In this future, mainstream society is atheist, vegetarian, and non-alcoholic. So those who subscribe to a religion, raise cattle, or drink beer are societal outsiders. The dumping of mental institutions’ population has always been an excellent way to seed the new frontier, especially when antisocial behavior is what put the person in “hospital”. It’s an excellent way to get a blue collar workforce for a completely hostile environment.
It’s nice to see that corporate greed and corruption is alive a well in the future. Pay to move employees somewhere (Mars), then close down the business, lay off the workers and let them fend for themselves. Let’s not forget corporate sabotage, fraud, intimidation… all the oldies but goodies.
The center of this counter culture society is a bar at the end of the habitable tubes filled with people who are at their metaphoric “end of the line”. This cast of characters is well worth the listen. I especially enjoyed the malfunctioning interpreter program used to translate the local Pan-Celt dialect to Italian. There also a lone American that runs a mobile casino\dental\insurance\investment\hmmm…“companion” business. It’s fun to see how the dysfunctional make a functional society.
I'm a bibliophile since early childhood. Love speculative fiction, odd premises, mystery novels that teach about different places and times.
Kage Baker is one of the best. I like her longer work better. But this is so silly and so well done. It's about life against the corporate system mixed with Pioneer Go Home. Just lovely.It's also a lovely description of your science club gone geek in space. Just read it. But do it where you can laugh out loud.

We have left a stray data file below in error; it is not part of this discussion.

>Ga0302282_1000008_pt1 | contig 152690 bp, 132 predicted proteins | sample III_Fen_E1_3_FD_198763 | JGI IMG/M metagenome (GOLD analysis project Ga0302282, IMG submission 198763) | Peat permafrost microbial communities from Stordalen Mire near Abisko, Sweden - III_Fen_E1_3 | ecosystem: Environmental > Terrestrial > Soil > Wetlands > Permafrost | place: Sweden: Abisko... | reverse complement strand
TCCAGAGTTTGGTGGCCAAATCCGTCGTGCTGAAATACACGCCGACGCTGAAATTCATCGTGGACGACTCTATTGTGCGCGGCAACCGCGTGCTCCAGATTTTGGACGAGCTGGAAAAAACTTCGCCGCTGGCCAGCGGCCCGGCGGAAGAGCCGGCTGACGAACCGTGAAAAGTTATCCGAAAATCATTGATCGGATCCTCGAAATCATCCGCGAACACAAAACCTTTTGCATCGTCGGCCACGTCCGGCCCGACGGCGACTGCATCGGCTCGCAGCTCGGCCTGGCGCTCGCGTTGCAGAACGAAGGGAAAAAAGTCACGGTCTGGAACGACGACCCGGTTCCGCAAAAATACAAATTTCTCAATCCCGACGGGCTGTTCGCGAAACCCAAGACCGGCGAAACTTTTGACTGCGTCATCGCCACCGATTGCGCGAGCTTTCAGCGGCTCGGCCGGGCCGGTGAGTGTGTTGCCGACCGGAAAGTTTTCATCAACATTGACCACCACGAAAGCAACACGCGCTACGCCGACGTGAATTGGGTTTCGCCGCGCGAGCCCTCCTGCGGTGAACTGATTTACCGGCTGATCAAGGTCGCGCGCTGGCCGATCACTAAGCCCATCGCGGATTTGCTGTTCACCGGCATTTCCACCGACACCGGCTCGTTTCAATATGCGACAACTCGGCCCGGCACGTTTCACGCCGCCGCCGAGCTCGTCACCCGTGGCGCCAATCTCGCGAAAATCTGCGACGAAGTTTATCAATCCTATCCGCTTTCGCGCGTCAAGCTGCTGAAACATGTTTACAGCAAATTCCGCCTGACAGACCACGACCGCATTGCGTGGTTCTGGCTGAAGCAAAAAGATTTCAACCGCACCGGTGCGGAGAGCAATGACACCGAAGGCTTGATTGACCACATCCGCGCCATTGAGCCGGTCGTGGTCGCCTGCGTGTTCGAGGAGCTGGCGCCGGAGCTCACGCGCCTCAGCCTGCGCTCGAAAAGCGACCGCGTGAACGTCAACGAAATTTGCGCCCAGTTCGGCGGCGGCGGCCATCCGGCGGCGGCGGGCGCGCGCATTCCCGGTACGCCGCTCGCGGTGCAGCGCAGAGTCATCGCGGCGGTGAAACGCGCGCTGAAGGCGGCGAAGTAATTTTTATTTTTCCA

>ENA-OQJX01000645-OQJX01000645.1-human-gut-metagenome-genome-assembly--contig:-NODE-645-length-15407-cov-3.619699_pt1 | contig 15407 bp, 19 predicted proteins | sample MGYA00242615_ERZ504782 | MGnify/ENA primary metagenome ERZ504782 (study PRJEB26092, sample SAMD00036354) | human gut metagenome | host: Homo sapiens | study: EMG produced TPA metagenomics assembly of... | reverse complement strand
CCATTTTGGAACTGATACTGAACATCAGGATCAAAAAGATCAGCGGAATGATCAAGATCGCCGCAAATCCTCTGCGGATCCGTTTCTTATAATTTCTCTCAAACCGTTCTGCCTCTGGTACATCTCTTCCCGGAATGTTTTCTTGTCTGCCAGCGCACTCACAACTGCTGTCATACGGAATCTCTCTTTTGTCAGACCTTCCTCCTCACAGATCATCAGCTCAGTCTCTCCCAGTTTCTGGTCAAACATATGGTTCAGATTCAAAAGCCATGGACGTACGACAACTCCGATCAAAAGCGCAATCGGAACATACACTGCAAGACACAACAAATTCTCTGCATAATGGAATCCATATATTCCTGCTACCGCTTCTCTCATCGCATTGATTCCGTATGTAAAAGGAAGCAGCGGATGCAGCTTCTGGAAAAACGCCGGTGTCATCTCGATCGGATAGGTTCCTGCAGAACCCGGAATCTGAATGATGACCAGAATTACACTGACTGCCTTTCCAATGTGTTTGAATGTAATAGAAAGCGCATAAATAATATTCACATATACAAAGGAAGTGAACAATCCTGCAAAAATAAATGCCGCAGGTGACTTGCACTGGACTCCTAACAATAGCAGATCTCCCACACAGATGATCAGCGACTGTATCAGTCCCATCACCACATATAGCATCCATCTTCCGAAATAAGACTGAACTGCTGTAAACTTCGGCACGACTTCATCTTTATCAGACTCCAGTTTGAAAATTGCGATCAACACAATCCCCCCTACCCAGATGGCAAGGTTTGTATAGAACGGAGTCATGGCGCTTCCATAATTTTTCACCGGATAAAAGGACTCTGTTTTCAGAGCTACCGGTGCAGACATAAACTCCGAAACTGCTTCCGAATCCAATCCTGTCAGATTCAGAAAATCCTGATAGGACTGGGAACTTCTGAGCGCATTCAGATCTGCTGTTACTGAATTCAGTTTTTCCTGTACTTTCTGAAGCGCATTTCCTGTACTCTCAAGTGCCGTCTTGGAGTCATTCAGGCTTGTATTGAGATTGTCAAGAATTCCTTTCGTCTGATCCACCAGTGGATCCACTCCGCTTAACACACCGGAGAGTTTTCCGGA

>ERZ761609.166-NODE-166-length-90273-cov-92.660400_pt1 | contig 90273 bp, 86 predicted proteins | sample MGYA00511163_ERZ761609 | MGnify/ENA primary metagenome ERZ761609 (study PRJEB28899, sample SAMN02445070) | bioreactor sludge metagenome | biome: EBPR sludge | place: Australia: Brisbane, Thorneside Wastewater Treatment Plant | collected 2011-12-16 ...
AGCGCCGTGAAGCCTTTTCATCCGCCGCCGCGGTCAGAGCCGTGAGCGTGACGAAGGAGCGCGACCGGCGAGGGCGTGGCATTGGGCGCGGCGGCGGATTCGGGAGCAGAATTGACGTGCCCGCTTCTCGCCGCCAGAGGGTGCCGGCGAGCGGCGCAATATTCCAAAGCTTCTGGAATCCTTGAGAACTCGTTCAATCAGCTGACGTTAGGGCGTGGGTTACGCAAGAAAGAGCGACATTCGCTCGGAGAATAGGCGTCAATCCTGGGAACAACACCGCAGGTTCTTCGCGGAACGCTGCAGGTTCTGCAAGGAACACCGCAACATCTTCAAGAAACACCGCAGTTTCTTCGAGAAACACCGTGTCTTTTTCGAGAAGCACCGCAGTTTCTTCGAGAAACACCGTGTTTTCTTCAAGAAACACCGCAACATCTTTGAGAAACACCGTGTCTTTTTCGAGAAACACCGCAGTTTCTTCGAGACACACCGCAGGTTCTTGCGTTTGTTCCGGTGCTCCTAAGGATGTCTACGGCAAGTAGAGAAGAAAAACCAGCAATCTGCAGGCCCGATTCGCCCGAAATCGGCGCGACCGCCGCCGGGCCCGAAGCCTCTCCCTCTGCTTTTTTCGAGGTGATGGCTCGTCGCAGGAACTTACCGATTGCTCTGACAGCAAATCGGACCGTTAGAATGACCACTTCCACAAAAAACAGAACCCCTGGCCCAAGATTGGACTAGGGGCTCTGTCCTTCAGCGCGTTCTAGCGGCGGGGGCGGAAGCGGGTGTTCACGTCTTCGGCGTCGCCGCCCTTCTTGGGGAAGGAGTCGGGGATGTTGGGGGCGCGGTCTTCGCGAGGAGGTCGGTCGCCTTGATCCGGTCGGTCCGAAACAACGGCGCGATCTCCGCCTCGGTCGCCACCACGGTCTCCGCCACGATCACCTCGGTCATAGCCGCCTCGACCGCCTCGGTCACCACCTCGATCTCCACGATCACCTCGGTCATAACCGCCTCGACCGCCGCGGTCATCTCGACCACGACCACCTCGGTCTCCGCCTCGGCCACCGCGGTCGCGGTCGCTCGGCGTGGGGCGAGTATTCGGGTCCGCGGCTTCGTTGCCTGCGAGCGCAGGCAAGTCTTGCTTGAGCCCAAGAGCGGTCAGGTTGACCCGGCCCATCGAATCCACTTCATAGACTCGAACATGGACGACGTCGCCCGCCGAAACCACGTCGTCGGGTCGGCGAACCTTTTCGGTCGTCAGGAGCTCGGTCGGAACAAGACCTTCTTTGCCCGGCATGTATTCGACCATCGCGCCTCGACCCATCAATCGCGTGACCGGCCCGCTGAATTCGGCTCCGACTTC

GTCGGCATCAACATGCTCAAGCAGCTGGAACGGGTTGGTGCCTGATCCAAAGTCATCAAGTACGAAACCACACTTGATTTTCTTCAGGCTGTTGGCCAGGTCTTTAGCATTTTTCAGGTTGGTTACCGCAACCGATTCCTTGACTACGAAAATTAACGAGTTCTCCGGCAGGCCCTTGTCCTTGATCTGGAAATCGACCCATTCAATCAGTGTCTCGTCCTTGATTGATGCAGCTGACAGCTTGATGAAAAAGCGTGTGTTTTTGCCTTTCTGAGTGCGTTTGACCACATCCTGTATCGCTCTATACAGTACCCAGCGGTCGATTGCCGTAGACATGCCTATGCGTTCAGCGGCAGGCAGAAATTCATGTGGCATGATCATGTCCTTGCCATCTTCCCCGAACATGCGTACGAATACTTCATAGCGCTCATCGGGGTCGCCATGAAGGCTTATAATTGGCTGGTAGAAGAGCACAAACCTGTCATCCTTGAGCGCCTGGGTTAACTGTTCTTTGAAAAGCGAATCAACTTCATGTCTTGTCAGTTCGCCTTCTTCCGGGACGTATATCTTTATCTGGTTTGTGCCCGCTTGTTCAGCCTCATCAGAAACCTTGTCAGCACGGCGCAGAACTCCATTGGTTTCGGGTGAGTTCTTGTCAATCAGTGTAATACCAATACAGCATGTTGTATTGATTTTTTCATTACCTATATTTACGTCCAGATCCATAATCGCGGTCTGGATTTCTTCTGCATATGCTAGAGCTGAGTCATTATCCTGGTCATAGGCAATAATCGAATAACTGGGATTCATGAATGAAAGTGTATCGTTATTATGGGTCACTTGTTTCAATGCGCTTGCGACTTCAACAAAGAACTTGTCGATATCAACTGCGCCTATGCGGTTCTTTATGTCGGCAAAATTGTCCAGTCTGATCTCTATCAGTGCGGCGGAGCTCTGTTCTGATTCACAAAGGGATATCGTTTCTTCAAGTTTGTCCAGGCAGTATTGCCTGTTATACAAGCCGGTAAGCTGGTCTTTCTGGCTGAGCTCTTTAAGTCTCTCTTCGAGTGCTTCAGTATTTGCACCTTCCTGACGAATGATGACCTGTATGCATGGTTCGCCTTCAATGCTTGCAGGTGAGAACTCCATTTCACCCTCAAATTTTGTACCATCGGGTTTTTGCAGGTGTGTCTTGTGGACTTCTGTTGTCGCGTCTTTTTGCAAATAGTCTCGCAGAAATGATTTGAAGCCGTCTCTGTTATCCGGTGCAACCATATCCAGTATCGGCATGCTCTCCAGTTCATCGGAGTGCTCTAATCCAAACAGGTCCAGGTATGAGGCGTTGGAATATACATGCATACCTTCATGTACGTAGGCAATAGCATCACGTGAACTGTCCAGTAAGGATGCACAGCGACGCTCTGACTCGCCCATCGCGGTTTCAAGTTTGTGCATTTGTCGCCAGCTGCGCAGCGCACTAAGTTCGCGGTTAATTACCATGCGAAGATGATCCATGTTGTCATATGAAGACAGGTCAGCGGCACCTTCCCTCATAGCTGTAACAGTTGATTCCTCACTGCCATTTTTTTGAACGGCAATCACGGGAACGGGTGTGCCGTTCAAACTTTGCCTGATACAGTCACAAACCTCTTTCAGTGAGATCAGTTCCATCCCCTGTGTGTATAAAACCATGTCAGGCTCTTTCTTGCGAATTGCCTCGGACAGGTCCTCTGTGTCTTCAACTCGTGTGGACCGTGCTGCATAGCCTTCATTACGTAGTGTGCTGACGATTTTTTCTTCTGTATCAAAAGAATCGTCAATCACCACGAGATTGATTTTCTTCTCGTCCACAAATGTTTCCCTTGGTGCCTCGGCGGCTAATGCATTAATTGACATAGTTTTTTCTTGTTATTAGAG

I love reading and listening to books, especially fantasy, science fiction, children's, historical, and classics.
Kage Baker???s The Empress of Mars (2009) was an enjoyable listen. It reminded me of a cross between Heinlein???s The Moon Is a Harsh Mistress and a western like Shane, but with a greater female focus.
Mary Griffith is the big-bosomed proprietress of The Empress, the only bar on Mars. She is working hard to live there with her three daughters and her handful of misfit workers, including Mr. Morton (an ex-psychiatric hospital inmate who would like to be a thespian), Manco Inca (an ex-terraforming specialist who is a devotee of Our Lady of Guadalupe), the Heretic (an ex-priestess of a Goddess worshipping religion), and Ottorino Vespucci (an ex-actor from a western show). Mary herself was a biologist employed by the British Arean Corporation in charge of colonizing Mars until they decided to cut costs and fire their workers, leaving them stranded on the red planet. Now Mary brews the best (the only!) beer on Mars, deals firmly and fairly with her neighbors, and takes in any strays who need a place to live. Can she keep her family intact and The Empress in business despite the corporation trying to take her land and the religious organization trying to make her clean up her act?